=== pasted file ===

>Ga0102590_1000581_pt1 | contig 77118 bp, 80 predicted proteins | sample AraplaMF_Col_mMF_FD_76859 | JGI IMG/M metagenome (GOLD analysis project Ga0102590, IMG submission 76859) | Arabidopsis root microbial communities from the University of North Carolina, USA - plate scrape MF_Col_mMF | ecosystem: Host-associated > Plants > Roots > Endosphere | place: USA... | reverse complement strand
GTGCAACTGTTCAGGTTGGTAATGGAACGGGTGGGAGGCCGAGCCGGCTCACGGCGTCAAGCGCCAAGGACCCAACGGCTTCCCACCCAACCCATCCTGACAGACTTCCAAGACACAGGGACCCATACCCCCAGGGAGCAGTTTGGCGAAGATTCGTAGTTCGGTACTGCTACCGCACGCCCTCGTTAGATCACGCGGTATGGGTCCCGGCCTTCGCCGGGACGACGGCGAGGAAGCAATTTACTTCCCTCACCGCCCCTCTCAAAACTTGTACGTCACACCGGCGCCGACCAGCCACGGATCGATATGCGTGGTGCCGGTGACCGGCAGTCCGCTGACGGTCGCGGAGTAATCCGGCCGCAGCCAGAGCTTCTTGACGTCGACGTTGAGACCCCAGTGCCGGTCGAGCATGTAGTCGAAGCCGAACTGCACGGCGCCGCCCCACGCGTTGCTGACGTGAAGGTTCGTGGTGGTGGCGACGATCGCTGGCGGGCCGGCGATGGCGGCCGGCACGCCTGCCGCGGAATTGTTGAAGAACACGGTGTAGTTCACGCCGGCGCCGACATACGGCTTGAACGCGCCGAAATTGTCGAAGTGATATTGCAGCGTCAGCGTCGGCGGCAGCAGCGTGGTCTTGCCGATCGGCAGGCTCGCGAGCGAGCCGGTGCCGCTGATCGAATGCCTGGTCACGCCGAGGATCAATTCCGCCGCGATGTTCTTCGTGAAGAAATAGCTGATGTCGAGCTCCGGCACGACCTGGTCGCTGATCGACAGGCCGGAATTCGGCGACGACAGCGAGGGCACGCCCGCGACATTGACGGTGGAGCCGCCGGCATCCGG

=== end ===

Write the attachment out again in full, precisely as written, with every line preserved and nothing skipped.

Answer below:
>Ga0102590_1000581_pt1 | contig 77118 bp, 80 predicted proteins | sample AraplaMF_Col_mMF_FD_76859 | JGI IMG/M metagenome (GOLD analysis project Ga0102590, IMG submission 76859) | Arabidopsis root microbial communities from the University of North Carolina, USA - plate scrape MF_Col_mMF | ecosystem: Host-associated > Plants > Roots > Endosphere | place: USA... | reverse complement strand
GTGCAACTGTTCAGGTTGGTAATGGAACGGGTGGGAGGCCGAGCCGGCTCACGGCGTCAAGCGCCAAGGACCCAACGGCTTCCCACCCAACCCATCCTGACAGACTTCCAAGACACAGGGACCCATACCCCCAGGGAGCAGTTTGGCGAAGATTCGTAGTTCGGTACTGCTACCGCACGCCCTCGTTAGATCACGCGGTATGGGTCCCGGCCTTCGCCGGGACGACGGCGAGGAAGCAATTTACTTCCCTCACCGCCCCTCTCAAAACTTGTACGTCACACCGGCGCCGACCAGCCACGGATCGATATGCGTGGTGCCGGTGACCGGCAGTCCGCTGACGGTCGCGGAGTAATCCGGCCGCAGCCAGAGCTTCTTGACGTCGACGTTGAGACCCCAGTGCCGGTCGAGCATGTAGTCGAAGCCGAACTGCACGGCGCCGCCCCACGCGTTGCTGACGTGAAGGTTCGTGGTGGTGGCGACGATCGCTGGCGGGCCGGCGATGGCGGCCGGCACGCCTGCCGCGGAATTGTTGAAGAACACGGTGTAGTTCACGCCGGCGCCGACATACGGCTTGAACGCGCCGAAATTGTCGAAGTGATATTGCAGCGTCAGCGTCGGCGGCAGCAGCGTGGTCTTGCCGATCGGCAGGCTCGCGAGCGAGCCGGTGCCGCTGATCGAATGCCTGGTCACGCCGAGGATCAATTCCGCCGCGATGTTCTTCGTGAAGAAATAGCTGATGTCGAGCTCCGGCACGACCTGGTCGCTGATCGACAGGCCGGAATTCGGCGACGACAGCGAGGGCACGCCCGCGACATTGACGGTGGAGCCGCCGGCATCCGG